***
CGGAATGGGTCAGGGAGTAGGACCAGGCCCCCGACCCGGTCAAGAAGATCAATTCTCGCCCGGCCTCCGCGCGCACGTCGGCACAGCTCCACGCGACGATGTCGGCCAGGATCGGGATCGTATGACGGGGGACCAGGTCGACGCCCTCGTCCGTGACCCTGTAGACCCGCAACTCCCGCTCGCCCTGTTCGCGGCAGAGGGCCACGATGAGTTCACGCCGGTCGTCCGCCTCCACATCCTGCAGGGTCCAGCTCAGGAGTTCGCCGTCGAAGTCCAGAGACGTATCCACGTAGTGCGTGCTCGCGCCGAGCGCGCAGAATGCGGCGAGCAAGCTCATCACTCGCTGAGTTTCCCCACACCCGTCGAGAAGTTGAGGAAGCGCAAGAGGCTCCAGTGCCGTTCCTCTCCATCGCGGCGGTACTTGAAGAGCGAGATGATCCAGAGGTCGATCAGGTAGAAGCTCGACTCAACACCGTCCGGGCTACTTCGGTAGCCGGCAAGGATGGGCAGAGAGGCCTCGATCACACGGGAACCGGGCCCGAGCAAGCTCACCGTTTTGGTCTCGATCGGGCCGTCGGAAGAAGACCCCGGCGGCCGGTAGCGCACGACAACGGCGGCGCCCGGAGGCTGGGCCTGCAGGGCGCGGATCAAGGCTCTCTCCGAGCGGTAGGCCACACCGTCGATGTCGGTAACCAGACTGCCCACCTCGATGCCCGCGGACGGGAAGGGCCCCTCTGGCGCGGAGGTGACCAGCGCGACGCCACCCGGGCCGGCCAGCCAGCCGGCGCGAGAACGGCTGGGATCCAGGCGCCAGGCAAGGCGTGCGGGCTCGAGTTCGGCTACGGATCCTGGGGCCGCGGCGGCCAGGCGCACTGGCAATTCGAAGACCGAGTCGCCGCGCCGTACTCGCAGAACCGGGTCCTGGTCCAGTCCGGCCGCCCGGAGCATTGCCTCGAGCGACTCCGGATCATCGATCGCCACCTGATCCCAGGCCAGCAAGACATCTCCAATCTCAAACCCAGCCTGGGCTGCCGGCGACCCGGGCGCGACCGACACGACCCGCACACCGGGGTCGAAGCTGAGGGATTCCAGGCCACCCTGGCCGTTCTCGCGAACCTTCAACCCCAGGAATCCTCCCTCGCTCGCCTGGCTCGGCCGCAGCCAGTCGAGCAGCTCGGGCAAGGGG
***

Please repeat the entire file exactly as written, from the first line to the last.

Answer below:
CGGAATGGGTCAGGGAGTAGGACCAGGCCCCCGACCCGGTCAAGAAGATCAATTCTCGCCCGGCCTCCGCGCGCACGTCGGCACAGCTCCACGCGACGATGTCGGCCAGGATCGGGATCGTATGACGGGGGACCAGGTCGACGCCCTCGTCCGTGACCCTGTAGACCCGCAACTCCCGCTCGCCCTGTTCGCGGCAGAGGGCCACGATGAGTTCACGCCGGTCGTCCGCCTCCACATCCTGCAGGGTCCAGCTCAGGAGTTCGCCGTCGAAGTCCAGAGACGTATCCACGTAGTGCGTGCTCGCGCCGAGCGCGCAGAATGCGGCGAGCAAGCTCATCACTCGCTGAGTTTCCCCACACCCGTCGAGAAGTTGAGGAAGCGCAAGAGGCTCCAGTGCCGTTCCTCTCCATCGCGGCGGTACTTGAAGAGCGAGATGATCCAGAGGTCGATCAGGTAGAAGCTCGACTCAACACCGTCCGGGCTACTTCGGTAGCCGGCAAGGATGGGCAGAGAGGCCTCGATCACACGGGAACCGGGCCCGAGCAAGCTCACCGTTTTGGTCTCGATCGGGCCGTCGGAAGAAGACCCCGGCGGCCGGTAGCGCACGACAACGGCGGCGCCCGGAGGCTGGGCCTGCAGGGCGCGGATCAAGGCTCTCTCCGAGCGGTAGGCCACACCGTCGATGTCGGTAACCAGACTGCCCACCTCGATGCCCGCGGACGGGAAGGGCCCCTCTGGCGCGGAGGTGACCAGCGCGACGCCACCCGGGCCGGCCAGCCAGCCGGCGCGAGAACGGCTGGGATCCAGGCGCCAGGCAAGGCGTGCGGGCTCGAGTTCGGCTACGGATCCTGGGGCCGCGGCGGCCAGGCGCACTGGCAATTCGAAGACCGAGTCGCCGCGCCGTACTCGCAGAACCGGGTCCTGGTCCAGTCCGGCCGCCCGGAGCATTGCCTCGAGCGACTCCGGATCATCGATCGCCACCTGATCCCAGGCCAGCAAGACATCTCCAATCTCAAACCCAGCCTGGGCTGCCGGCGACCCGGGCGCGACCGACACGACCCGCACACCGGGGTCGAAGCTGAGGGATTCCAGGCCACCCTGGCCGTTCTCGCGAACCTTCAACCCCAGGAATCCTCCCTCGCTCGCCTGGCTCGGCCGCAGCCAGTCGAGCAGCTCGGGCAAGGGG